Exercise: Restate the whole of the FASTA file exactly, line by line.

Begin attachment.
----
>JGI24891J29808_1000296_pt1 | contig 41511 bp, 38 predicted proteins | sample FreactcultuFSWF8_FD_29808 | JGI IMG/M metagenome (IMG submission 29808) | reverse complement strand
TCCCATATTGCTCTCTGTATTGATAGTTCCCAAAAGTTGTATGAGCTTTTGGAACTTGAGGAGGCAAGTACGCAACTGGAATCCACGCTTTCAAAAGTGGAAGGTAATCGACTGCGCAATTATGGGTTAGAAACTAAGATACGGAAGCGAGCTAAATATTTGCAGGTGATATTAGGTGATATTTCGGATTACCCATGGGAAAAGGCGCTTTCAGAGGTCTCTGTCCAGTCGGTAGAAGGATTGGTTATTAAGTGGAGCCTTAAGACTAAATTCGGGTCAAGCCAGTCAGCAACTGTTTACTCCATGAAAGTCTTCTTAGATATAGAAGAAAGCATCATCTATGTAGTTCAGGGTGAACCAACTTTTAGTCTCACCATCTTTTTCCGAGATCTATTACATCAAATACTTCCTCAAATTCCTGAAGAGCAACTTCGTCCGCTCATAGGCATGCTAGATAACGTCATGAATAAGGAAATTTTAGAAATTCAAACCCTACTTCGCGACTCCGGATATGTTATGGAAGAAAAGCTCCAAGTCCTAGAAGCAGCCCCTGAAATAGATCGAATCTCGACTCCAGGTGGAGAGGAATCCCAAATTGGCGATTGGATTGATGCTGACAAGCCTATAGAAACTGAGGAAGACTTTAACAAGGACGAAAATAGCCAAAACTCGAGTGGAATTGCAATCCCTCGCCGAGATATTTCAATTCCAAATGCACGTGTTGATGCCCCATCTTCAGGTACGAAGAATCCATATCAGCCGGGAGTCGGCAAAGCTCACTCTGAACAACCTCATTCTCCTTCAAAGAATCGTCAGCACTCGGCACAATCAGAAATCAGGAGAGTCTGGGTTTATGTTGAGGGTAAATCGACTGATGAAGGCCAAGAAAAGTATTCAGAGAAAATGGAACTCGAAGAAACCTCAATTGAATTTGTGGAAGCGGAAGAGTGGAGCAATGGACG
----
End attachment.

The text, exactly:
>JGI24891J29808_1000296_pt1 | contig 41511 bp, 38 predicted proteins | sample FreactcultuFSWF8_FD_29808 | JGI IMG/M metagenome (IMG submission 29808) | reverse complement strand
TCCCATATTGCTCTCTGTATTGATAGTTCCCAAAAGTTGTATGAGCTTTTGGAACTTGAGGAGGCAAGTACGCAACTGGAATCCACGCTTTCAAAAGTGGAAGGTAATCGACTGCGCAATTATGGGTTAGAAACTAAGATACGGAAGCGAGCTAAATATTTGCAGGTGATATTAGGTGATATTTCGGATTACCCATGGGAAAAGGCGCTTTCAGAGGTCTCTGTCCAGTCGGTAGAAGGATTGGTTATTAAGTGGAGCCTTAAGACTAAATTCGGGTCAAGCCAGTCAGCAACTGTTTACTCCATGAAAGTCTTCTTAGATATAGAAGAAAGCATCATCTATGTAGTTCAGGGTGAACCAACTTTTAGTCTCACCATCTTTTTCCGAGATCTATTACATCAAATACTTCCTCAAATTCCTGAAGAGCAACTTCGTCCGCTCATAGGCATGCTAGATAACGTCATGAATAAGGAAATTTTAGAAATTCAAACCCTACTTCGCGACTCCGGATATGTTATGGAAGAAAAGCTCCAAGTCCTAGAAGCAGCCCCTGAAATAGATCGAATCTCGACTCCAGGTGGAGAGGAATCCCAAATTGGCGATTGGATTGATGCTGACAAGCCTATAGAAACTGAGGAAGACTTTAACAAGGACGAAAATAGCCAAAACTCGAGTGGAATTGCAATCCCTCGCCGAGATATTTCAATTCCAAATGCACGTGTTGATGCCCCATCTTCAGGTACGAAGAATCCATATCAGCCGGGAGTCGGCAAAGCTCACTCTGAACAACCTCATTCTCCTTCAAAGAATCGTCAGCACTCGGCACAATCAGAAATCAGGAGAGTCTGGGTTTATGTTGAGGGTAAATCGACTGATGAAGGCCAAGAAAAGTATTCAGAGAAAATGGAACTCGAAGAAACCTCAATTGAATTTGTGGAAGCGGAAGAGTGGAGCAATGGACG